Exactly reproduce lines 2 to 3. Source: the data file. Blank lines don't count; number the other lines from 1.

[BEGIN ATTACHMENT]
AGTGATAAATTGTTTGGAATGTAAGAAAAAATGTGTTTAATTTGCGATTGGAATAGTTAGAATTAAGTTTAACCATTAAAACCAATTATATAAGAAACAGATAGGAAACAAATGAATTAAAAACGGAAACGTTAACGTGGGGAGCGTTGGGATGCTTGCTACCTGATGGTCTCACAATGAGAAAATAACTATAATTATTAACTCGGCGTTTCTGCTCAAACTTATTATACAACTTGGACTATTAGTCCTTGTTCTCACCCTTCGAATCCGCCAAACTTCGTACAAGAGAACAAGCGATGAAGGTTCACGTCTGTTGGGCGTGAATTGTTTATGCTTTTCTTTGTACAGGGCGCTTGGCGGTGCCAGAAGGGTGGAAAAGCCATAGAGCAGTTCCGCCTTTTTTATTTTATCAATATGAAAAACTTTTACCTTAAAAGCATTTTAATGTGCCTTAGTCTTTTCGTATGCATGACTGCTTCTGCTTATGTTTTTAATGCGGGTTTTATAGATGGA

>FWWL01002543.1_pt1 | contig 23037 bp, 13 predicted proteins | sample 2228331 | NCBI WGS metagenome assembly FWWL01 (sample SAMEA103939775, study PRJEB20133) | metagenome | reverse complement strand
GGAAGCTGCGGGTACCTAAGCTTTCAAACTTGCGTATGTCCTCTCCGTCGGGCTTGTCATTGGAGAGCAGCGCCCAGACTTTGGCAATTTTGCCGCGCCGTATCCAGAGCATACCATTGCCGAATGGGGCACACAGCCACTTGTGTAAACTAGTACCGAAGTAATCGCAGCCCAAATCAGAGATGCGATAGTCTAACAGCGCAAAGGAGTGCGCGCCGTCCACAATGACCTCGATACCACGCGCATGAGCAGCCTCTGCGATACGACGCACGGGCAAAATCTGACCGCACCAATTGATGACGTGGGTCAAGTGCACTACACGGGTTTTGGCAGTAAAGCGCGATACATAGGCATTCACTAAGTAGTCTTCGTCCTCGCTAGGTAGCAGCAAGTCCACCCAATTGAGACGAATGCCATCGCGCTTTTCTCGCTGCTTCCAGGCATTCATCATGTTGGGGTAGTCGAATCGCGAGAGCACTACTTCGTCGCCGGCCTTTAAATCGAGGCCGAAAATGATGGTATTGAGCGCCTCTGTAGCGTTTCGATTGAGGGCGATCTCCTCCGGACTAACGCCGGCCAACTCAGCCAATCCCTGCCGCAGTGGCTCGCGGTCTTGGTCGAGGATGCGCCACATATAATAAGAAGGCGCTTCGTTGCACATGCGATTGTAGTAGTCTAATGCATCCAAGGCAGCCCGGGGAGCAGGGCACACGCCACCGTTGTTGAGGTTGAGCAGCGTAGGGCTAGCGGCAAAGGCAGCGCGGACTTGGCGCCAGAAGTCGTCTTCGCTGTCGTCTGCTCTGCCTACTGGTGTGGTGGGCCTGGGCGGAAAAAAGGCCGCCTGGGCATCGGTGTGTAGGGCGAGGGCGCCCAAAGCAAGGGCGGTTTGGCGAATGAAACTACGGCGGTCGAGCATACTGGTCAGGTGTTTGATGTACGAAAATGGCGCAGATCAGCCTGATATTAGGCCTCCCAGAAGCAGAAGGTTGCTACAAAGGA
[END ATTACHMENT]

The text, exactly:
>FWWL01002543.1_pt1 | contig 23037 bp, 13 predicted proteins | sample 2228331 | NCBI WGS metagenome assembly FWWL01 (sample SAMEA103939775, study PRJEB20133) | metagenome | reverse complement strand
GGAAGCTGCGGGTACCTAAGCTTTCAAACTTGCGTATGTCCTCTCCGTCGGGCTTGTCATTGGAGAGCAGCGCCCAGACTTTGGCAATTTTGCCGCGCCGTATCCAGAGCATACCATTGCCGAATGGGGCACACAGCCACTTGTGTAAACTAGTACCGAAGTAATCGCAGCCCAAATCAGAGATGCGATAGTCTAACAGCGCAAAGGAGTGCGCGCCGTCCACAATGACCTCGATACCACGCGCATGAGCAGCCTCTGCGATACGACGCACGGGCAAAATCTGACCGCACCAATTGATGACGTGGGTCAAGTGCACTACACGGGTTTTGGCAGTAAAGCGCGATACATAGGCATTCACTAAGTAGTCTTCGTCCTCGCTAGGTAGCAGCAAGTCCACCCAATTGAGACGAATGCCATCGCGCTTTTCTCGCTGCTTCCAGGCATTCATCATGTTGGGGTAGTCGAATCGCGAGAGCACTACTTCGTCGCCGGCCTTTAAATCGAGGCCGAAAATGATGGTATTGAGCGCCTCTGTAGCGTTTCGATTGAGGGCGATCTCCTCCGGACTAACGCCGGCCAACTCAGCCAATCCCTGCCGCAGTGGCTCGCGGTCTTGGTCGAGGATGCGCCACATATAATAAGAAGGCGCTTCGTTGCACATGCGATTGTAGTAGTCTAATGCATCCAAGGCAGCCCGGGGAGCAGGGCACACGCCACCGTTGTTGAGGTTGAGCAGCGTAGGGCTAGCGGCAAAGGCAGCGCGGACTTGGCGCCAGAAGTCGTCTTCGCTGTCGTCTGCTCTGCCTACTGGTGTGGTGGGCCTGGGCGGAAAAAAGGCCGCCTGGGCATCGGTGTGTAGGGCGAGGGCGCCCAAAGCAAGGGCGGTTTGGCGAATGAAACTACGGCGGTCGAGCATACTGGTCAGGTGTTTGATGTACGAAAATGGCGCAGATCAGCCTGATATTAGGCCTCCCAGAAGCAGAAGGTTGCTACAAAGGA